And I would suggest that there may be just the tiniest smidgeon of truth in a few of the crass stereotypes about the kinds of things which women are more interested in than men or vice versa. Yes, there are plenty of women who are into football, fighting, fishing, mechanical engineering, DIY and James Bond films, and plenty of men who aren’t (me for one). And plenty of men (yes, even heterosexual men) secretly quite like rom coms, flowers, celeb gossip and clothes shopping, and plenty of women don’t. But there are still broad swathes of the population who do on the whole conform to a lot of the stereotypes, and not necessarily entirely as a result of retrogressive social conditioning.
Vive la difference!
So just why am I going to such lengths and tying myself up in such knots to state the bleeding obvious?
Simply because it seems to me that in our society we’ve gone so far out of our way to stress the many genuine and important similarities between men and women that we may be in danger of losing sight of the equally genuine and important (and good) differences. It seems to me that there are far more similarities between the sexes than there are differences; but the differences remain, and they’re not entirely unimportant or irrelevant.
Difference is not bad – on the contrary, it makes life interesting and exciting. Vive la difference! We don’t all have to be the same to be equally special and valuable and important. God forbid! I don’t want to be the same as anyone else. For a society that apparently sets such store by individuality, we do often seem strangely frightened of being different, of not conforming.
So I just want to challenge the idea that it’s sexist to imply any difference between the sexes; the belief that to be of equal worth and status we also have to be identical. We are different in some ways – that’s a good thing! But this really need not imply any inequality in human value or human rights. Nor need it imply some kind of stereotyped group uniformity, that all women are like this and all men like that, which is patently not the case.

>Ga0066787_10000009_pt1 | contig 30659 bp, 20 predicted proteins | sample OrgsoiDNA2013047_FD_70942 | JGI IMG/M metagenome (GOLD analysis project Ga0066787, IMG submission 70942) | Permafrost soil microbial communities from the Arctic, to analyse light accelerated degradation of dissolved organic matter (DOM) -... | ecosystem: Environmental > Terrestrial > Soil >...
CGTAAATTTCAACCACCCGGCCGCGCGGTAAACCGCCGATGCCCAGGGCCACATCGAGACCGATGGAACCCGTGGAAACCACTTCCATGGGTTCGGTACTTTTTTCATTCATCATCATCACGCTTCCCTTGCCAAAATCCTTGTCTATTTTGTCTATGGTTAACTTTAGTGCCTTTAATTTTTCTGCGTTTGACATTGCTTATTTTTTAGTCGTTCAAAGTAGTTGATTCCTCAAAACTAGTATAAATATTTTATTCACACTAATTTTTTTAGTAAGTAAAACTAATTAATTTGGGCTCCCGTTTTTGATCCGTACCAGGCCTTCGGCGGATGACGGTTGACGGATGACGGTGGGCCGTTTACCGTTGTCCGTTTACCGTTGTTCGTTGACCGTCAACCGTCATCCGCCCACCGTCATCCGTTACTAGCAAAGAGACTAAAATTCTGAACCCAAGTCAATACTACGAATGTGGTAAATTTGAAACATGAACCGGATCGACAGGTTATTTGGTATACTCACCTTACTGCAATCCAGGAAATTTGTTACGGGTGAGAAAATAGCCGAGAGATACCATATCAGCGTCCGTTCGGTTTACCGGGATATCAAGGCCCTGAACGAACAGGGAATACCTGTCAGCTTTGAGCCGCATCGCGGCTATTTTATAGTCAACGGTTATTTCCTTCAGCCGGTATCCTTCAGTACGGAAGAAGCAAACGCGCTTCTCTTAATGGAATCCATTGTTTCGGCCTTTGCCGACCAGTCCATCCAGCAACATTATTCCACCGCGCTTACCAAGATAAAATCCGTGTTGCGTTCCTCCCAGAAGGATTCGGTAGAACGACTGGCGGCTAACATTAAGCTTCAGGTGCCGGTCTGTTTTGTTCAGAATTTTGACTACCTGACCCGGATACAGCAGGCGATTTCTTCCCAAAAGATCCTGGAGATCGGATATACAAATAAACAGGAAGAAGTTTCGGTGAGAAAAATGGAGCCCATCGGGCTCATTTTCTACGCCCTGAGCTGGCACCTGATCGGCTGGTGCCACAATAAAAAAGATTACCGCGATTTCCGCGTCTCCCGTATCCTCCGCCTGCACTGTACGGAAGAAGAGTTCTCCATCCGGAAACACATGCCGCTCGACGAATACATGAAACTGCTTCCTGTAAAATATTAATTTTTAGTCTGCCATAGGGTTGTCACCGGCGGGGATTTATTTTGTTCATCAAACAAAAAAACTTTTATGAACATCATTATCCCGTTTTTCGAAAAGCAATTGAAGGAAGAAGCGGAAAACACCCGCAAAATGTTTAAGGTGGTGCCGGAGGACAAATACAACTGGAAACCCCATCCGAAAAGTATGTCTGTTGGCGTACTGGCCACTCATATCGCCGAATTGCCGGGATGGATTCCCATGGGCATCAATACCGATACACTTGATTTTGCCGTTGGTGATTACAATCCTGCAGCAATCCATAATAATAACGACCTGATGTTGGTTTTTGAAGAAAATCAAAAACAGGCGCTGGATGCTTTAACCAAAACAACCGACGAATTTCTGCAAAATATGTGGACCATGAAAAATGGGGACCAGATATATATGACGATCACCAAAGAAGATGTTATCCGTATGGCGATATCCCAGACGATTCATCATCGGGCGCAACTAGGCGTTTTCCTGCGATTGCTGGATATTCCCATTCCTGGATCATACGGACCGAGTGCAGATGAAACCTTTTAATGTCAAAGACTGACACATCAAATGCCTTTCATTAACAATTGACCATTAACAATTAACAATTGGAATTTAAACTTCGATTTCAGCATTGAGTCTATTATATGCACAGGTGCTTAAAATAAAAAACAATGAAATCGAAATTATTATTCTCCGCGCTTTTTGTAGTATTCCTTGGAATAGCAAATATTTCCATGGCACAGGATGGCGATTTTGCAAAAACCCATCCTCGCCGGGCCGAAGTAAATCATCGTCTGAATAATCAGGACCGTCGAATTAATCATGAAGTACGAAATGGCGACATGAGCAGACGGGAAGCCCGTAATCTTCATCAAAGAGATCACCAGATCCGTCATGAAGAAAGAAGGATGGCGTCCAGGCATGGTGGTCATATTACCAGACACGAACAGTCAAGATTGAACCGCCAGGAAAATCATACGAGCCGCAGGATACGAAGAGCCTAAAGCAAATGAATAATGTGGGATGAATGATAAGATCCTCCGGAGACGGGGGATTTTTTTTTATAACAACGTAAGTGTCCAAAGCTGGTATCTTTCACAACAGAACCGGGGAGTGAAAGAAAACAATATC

What has all this to do with theology?
Haven’t I strayed rather off the beaten track in this post – interesting though it may be, what has any of it to do with God, Christianity and theology? Superficially, perhaps very little; but what it does have to do with is humanity, and human relationships – and Christianity is very much about both of those things.
And of course these questions do potentially have a profound bearing on the church, on our theology and our religious practice. They do potentially impact on debates like the one over female clergy and women bishops, and whether or not men and women can and should carry out exactly the same roles in the church. As I said last time, I do firmly believe that they can and should. But I still think it’s important to acknowledge our (small but real) differences rather than simply pretending they don’t exist.
Next time – is there any such thing as Christian masculinity?…